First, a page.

The history of the industry that provides sleeping quarters is not totally devoid of Black hotel owners. Black-owned and operated hotels have existed since pre-turn of the century Atlanta.
• In 1895, Colonel Wesley Redding, a bank teller, entrepreneur and the first Black resident of Auburn Avenue east of Boulevard (where the MLK family home was located) opened the European Hotel in time to accommodate Blacks attending the Cotton States Exposition in Piedmont Park that year. The hotel opened three years after the Atlanta City Council passed an ordinance making segregation legal.
• In 1901, Katie McBride opened the Mackie Bee Hotel, said to be the "only colored hotel in the city." An advertisement indicates that rates are $1 to $2 per day and boasts of being "up-to-date and first class, completely furnished and meets every requirement of a strictly modern and first class hotel." It was located at 115 Houston St., at the corner Piedmont (Citizens Trust Bank is located on that corner today).
• In 1913, J.H. Hawk opened the Hawk Hotel near the Old Union Shed on Central Ave. Advertisements in The Atlanta Independent, a weekly-Black-owned Atlanta newspaper, boasted of the "hot-and-cold bath" features.
• In 1921, The McKay Hotel opened in the newly built Citizens Trust Bank Building on Auburn Avenue. In 1949, the name was changed to the Hotel Royal, which was purchased by entrepreneur Carrie Cunningham who also purchased the Top Hat Club in 1949 for $31,000 and renamed it the Royal Peacock.
• In 1924, Alonzo F. Herndon built and opened the three-story Herndon Building on Auburn Avenue at the corner of Butler Street. Among its offices and shops was the James Hotel, which was operated by Mary Walker James and her husband.
• In 1937, C.M. Pearson opened the Savoy Hotel in the Herndon Building after the James Hotel closed. It is said that hundreds gathered outside to see the Savoy sign light up on Auburn. The hotel’s ballroom became popular for its twice-weekly dances and was a favorite spot for club and fraternal functions.
• In 1951, developer Walter A. "Chief" Aikens opened the Waluhaje (a collection of the first letters of his children) building on West Lake Avenue in northwest Atlanta. The building was actually one of the first apartment-hotel sites and became popular for its ballroom featuring top jazz talent.
• In 1957, two new motels were established. O.T. Bell built the Bellview Hotel at the corner of Auburn and Piedmont (which later became the Palamont) and the University Motel on Northside Drive near MLK Jr. Drive. The hotel featured a small tavern, that became known as the Town Club. Rumor has it that the hotel was secretly financed by singer Ray Charles for a friend.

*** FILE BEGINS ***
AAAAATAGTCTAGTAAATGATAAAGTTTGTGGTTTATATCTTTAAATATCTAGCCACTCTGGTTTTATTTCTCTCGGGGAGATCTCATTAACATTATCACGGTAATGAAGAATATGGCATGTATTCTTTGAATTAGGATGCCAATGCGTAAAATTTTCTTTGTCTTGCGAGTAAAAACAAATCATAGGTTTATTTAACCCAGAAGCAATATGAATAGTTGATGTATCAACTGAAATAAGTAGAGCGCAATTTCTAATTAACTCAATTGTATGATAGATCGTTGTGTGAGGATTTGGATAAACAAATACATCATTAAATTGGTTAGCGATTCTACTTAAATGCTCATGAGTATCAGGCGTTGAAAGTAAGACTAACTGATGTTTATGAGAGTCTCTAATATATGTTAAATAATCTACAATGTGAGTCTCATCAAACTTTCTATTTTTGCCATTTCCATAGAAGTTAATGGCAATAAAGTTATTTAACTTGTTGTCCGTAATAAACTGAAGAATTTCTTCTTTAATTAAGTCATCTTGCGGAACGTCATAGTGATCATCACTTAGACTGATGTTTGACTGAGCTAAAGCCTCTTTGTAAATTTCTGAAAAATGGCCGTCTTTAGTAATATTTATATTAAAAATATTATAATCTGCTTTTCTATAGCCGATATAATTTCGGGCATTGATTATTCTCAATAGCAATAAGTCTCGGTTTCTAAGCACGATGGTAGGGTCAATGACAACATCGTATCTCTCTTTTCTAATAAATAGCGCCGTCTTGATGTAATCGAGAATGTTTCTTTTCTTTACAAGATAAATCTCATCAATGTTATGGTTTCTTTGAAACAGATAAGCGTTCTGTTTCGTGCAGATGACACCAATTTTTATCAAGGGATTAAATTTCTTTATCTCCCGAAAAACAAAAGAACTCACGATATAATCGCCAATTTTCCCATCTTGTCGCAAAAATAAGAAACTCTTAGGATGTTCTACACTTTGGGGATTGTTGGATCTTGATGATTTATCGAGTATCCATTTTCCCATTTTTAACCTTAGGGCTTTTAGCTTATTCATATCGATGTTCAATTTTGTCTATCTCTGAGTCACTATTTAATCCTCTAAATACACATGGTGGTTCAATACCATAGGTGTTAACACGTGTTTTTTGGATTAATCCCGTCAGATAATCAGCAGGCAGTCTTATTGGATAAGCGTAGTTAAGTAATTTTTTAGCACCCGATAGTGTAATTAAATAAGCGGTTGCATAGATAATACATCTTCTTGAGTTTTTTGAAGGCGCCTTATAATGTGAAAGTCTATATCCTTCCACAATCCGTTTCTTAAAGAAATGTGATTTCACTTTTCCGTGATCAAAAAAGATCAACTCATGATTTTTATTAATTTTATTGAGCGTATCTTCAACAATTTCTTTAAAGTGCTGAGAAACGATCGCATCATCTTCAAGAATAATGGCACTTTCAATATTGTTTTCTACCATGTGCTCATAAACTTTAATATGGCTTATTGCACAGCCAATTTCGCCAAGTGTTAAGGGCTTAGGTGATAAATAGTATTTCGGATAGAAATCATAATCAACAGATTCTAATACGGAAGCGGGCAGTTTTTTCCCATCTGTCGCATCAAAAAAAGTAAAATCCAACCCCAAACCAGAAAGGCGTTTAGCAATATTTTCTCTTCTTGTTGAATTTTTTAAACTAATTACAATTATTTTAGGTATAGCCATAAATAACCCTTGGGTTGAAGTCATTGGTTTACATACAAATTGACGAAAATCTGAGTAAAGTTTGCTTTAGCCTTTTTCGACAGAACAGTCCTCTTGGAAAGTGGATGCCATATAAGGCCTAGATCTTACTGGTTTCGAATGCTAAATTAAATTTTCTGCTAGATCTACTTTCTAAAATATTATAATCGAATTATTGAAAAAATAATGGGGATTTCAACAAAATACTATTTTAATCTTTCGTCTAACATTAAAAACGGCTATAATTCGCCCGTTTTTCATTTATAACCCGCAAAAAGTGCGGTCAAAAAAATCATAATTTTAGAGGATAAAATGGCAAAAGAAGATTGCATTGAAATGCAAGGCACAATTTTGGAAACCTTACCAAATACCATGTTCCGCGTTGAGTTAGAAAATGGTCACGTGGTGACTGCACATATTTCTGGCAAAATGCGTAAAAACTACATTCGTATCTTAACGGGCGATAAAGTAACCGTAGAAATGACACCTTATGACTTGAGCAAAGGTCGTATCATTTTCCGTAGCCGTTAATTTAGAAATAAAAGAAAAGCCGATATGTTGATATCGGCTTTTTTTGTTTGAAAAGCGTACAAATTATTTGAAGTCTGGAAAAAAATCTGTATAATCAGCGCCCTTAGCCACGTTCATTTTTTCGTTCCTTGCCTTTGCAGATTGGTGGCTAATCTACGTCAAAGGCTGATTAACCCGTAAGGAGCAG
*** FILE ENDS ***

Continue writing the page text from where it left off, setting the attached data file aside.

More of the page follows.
• In 1959, the three-story Danzig Motel opened on Chappell Road in northwest Atlanta.
• In 1967, James and Robert Paschal opened a five-story, 120-room Paschal’s Motor Hotel adjacent to their restaurant. In 1996, the complex was sold to Clark Atlanta University for $3 million.
• In 1975, a group of Black businesses formed the National Hotel Acquisition Corp. and purchased the 425-room Atlanta International Hotel for somewhere between $6 to $7 million. Within a year, the AIH owners were filing for bankruptcy protection under Chapter 11.
• In 1979, the Empire Real Estate board unveiled plans to build a hotel at Interstate-20 and Ashby Street. The plan stalled due to lack of available financing.
• Feb. 8, 1995, The Atlanta Journal and Constitution carried a front-page story on plans by several African-American business leaders and the Vine City Housing Ministry to build a 225-room hotel on Northside Drive just across the street from the Georgia Dome. The story included an architectural rendering and costs of between $12 to $15 million. Listed as owners were developers Real Property Solutions, a Black-owned firm, the Vine City Housing Ministry and Johnny Moore, owner of the parcel where the hotel would be built. George Hawthorne, president of Real Property Solutions, told the newspaper that they envisioned the facility "would be under the downtown hotel market but less expensive, more quality and service oriented." The project never got beyond planning.